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Oprah Winfrey Gives $12 Million Toward COVID-19 Relief In Places She’s Called Home

Oprah Winfrey recently talked about all of the people who are struggling because of the COVID-19 crisis, and she believes it’s crucial for those of means to assist, starting with those who are closest.

On Wednesday, May 20, the Oprah Winfrey Charitable Foundation announced a $12 million COVID-19 relief fund to be given out to underserved areas in Nashville; Milwaukee; her birthplace of Kosciusko, Mississippi; Baltimore; and Chicago, all places that Winfrey has once called home.

Oprah Winfrey has created a $12 million COVID-19 relief fund and to distribute to some of the places she’s called home. (Photo: Jemal Countess/Getty Images Entertainment via Getty Images)

In Chicago, where Winfrey became a megastar through “The Oprah Winfrey Show,” she’ll donate $5 million to Live Health Chicago, an organization that helps seniors and high-risk groups impacted by COVID-19.

Winfrey lived in Milwaukee for a period with her mother Vernita Lee during her youth. So organizations Saint A and The Nia Imani Family, Inc, which focus on assisting the Black community, received $100,000 to help provide mental health care and housing.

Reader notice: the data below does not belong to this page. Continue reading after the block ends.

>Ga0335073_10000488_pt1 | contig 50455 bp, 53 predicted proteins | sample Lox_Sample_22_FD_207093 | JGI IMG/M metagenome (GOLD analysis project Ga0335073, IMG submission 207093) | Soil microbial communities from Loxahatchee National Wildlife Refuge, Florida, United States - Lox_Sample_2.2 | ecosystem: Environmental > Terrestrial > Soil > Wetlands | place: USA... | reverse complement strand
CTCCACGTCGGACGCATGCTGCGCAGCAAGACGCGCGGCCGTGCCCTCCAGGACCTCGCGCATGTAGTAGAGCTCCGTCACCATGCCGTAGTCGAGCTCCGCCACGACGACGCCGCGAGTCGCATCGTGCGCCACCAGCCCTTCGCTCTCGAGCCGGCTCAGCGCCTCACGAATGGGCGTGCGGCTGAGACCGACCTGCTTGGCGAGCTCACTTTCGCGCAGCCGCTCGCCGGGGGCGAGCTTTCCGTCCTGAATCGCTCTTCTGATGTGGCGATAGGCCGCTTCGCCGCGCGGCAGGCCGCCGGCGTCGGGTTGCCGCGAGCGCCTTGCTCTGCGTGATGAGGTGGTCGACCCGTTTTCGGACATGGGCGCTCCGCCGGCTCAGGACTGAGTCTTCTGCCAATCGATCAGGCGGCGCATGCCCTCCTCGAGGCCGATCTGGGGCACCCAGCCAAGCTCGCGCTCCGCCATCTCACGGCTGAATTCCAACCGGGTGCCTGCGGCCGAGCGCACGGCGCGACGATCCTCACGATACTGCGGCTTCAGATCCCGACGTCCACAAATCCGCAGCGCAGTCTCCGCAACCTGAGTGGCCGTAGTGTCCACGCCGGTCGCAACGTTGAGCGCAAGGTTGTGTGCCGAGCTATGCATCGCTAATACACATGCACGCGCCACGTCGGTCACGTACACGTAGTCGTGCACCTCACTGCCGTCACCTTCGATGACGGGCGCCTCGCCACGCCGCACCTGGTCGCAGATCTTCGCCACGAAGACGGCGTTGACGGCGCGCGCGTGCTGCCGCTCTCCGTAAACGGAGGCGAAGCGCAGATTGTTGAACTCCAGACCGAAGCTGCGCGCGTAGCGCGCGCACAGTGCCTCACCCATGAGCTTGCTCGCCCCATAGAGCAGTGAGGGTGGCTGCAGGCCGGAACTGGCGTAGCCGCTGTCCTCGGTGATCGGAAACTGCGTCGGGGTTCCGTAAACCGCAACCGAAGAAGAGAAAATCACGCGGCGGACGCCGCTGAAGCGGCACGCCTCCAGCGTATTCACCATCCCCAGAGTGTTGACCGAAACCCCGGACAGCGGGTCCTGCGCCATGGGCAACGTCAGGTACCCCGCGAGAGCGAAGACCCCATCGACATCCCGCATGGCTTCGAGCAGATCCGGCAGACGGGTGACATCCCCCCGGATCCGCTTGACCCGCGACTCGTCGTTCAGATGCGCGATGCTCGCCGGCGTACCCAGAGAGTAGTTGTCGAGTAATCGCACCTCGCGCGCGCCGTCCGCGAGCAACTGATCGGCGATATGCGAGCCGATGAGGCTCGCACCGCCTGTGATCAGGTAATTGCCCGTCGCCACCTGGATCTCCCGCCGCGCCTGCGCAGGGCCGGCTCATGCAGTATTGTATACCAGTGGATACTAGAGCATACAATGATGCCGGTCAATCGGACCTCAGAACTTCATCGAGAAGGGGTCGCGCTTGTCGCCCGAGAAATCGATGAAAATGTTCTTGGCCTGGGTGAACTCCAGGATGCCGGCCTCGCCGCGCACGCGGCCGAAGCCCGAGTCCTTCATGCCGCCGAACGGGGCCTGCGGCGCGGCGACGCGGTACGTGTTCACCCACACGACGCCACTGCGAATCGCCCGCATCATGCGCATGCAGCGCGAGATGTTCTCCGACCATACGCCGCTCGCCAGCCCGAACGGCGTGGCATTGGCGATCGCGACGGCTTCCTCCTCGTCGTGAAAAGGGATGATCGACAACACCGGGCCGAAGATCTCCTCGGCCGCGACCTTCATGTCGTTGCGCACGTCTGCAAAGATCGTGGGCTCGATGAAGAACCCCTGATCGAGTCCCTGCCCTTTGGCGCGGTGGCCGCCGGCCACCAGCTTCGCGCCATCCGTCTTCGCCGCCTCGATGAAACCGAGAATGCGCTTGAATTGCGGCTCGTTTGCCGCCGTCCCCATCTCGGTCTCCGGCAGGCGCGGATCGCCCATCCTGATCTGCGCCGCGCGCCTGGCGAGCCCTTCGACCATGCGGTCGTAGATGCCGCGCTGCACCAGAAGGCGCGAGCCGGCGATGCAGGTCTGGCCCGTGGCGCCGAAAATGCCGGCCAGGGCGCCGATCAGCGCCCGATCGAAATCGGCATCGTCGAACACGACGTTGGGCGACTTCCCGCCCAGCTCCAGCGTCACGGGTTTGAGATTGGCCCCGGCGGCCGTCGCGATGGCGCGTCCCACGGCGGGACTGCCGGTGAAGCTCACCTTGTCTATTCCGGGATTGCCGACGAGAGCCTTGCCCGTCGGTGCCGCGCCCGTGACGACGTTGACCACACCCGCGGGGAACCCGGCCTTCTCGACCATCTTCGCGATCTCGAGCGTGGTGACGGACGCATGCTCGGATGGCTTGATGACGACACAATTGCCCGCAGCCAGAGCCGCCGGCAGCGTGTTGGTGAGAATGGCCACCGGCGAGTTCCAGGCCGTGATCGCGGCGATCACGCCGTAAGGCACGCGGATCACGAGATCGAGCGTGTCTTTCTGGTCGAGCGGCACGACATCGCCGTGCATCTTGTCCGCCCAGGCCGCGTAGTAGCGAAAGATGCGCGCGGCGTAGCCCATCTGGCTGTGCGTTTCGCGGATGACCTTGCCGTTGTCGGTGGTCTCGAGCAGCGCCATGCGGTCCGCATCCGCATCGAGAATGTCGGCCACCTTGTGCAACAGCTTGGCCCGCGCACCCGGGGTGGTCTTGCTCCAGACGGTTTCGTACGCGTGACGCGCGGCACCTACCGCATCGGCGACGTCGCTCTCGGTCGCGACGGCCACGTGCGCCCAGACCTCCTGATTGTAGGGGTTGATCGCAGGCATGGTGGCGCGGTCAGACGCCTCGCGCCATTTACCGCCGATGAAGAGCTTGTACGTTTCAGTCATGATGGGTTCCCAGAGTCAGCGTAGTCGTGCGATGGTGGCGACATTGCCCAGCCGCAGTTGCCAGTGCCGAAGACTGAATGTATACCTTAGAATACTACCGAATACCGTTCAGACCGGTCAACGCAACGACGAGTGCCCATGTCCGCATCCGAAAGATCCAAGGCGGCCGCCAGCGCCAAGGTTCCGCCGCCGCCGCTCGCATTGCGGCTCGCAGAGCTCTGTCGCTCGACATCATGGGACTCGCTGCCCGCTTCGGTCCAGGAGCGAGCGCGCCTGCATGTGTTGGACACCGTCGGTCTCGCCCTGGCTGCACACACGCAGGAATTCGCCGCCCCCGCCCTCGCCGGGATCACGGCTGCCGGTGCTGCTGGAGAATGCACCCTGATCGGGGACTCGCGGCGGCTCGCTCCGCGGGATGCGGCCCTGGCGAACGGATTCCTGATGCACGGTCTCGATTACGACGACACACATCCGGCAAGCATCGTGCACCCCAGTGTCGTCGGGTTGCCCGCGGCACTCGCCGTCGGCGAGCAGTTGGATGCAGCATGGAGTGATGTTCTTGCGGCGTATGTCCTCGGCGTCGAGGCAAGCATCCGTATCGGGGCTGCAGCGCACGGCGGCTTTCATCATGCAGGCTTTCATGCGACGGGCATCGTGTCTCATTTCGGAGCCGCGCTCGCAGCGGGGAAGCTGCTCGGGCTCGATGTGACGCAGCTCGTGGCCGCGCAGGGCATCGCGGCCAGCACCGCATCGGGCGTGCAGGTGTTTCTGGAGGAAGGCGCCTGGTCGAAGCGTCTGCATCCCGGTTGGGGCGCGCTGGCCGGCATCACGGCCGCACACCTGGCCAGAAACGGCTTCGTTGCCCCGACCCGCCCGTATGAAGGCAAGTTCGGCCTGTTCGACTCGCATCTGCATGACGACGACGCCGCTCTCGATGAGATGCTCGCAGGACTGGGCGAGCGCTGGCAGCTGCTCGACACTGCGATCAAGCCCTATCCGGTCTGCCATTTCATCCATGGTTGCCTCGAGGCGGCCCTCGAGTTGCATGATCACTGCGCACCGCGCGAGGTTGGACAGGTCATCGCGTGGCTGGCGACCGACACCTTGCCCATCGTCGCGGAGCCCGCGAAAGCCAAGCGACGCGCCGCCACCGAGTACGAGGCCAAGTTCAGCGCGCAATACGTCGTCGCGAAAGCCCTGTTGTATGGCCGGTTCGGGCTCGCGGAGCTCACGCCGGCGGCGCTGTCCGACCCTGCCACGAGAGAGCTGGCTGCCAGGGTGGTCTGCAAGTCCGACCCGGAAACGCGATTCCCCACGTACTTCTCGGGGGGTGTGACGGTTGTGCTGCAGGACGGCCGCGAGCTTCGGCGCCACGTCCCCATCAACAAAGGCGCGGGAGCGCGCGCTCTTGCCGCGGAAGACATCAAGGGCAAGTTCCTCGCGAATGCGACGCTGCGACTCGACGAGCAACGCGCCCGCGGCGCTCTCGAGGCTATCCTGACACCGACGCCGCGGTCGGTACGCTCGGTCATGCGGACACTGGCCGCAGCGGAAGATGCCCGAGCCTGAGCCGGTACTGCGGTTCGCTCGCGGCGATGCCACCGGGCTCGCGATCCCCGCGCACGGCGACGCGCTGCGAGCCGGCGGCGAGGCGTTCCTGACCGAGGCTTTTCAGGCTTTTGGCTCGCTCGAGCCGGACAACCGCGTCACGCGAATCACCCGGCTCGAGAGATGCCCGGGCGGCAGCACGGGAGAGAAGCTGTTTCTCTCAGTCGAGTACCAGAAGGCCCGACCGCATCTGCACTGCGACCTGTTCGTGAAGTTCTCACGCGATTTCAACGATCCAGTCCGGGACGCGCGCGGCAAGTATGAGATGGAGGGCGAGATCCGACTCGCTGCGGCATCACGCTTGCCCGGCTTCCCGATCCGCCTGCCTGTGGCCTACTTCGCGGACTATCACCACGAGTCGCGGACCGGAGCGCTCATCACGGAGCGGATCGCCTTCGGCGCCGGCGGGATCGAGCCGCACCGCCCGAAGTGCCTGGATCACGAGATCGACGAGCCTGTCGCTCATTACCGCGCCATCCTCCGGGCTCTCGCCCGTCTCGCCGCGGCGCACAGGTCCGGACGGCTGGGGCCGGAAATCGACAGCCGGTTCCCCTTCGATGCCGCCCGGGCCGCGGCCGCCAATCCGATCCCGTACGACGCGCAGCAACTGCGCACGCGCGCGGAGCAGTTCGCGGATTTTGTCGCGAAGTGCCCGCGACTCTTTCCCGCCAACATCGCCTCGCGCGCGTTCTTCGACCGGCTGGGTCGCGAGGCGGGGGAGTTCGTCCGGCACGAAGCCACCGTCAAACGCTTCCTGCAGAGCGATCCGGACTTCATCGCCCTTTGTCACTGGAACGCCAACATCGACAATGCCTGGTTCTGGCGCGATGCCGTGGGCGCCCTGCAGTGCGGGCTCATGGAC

She’s also donating $2 million to NashvilleNurtures, a foundation that teamed with Winfrey’s alma mater Tennessee State University and Mount Zion Baptist Church to help with their mission of feeding 10,000 families.

Winfrey once lived in Tennessee with her father Vernon Winfrey and was the first Black woman news anchor on Nashville’s WTVF-TV.

Others who will receive part of the $12 million fund include The Boys and Girls Clubs of East Mississippi, which launched a drive-thru food giveaway, and the Center for Urban Families and Living Classrooms Foundation in Baltimore.

Winfrey lived in Baltimore when she was a news anchor on WJZ-TV.

“There is going to be a need for people of means to step up,” she told The Associated Press this week. “I mean, this thing is not going away. Even when the virus is gone, the devastation left by people not being able to work for months who were holding on paycheck to paycheck, who have used up their savings — people are going to be in need.”

“So my thing is, look in your own neighborhood, in your own backyard to see how you can serve and where your service is most essential,” she added.

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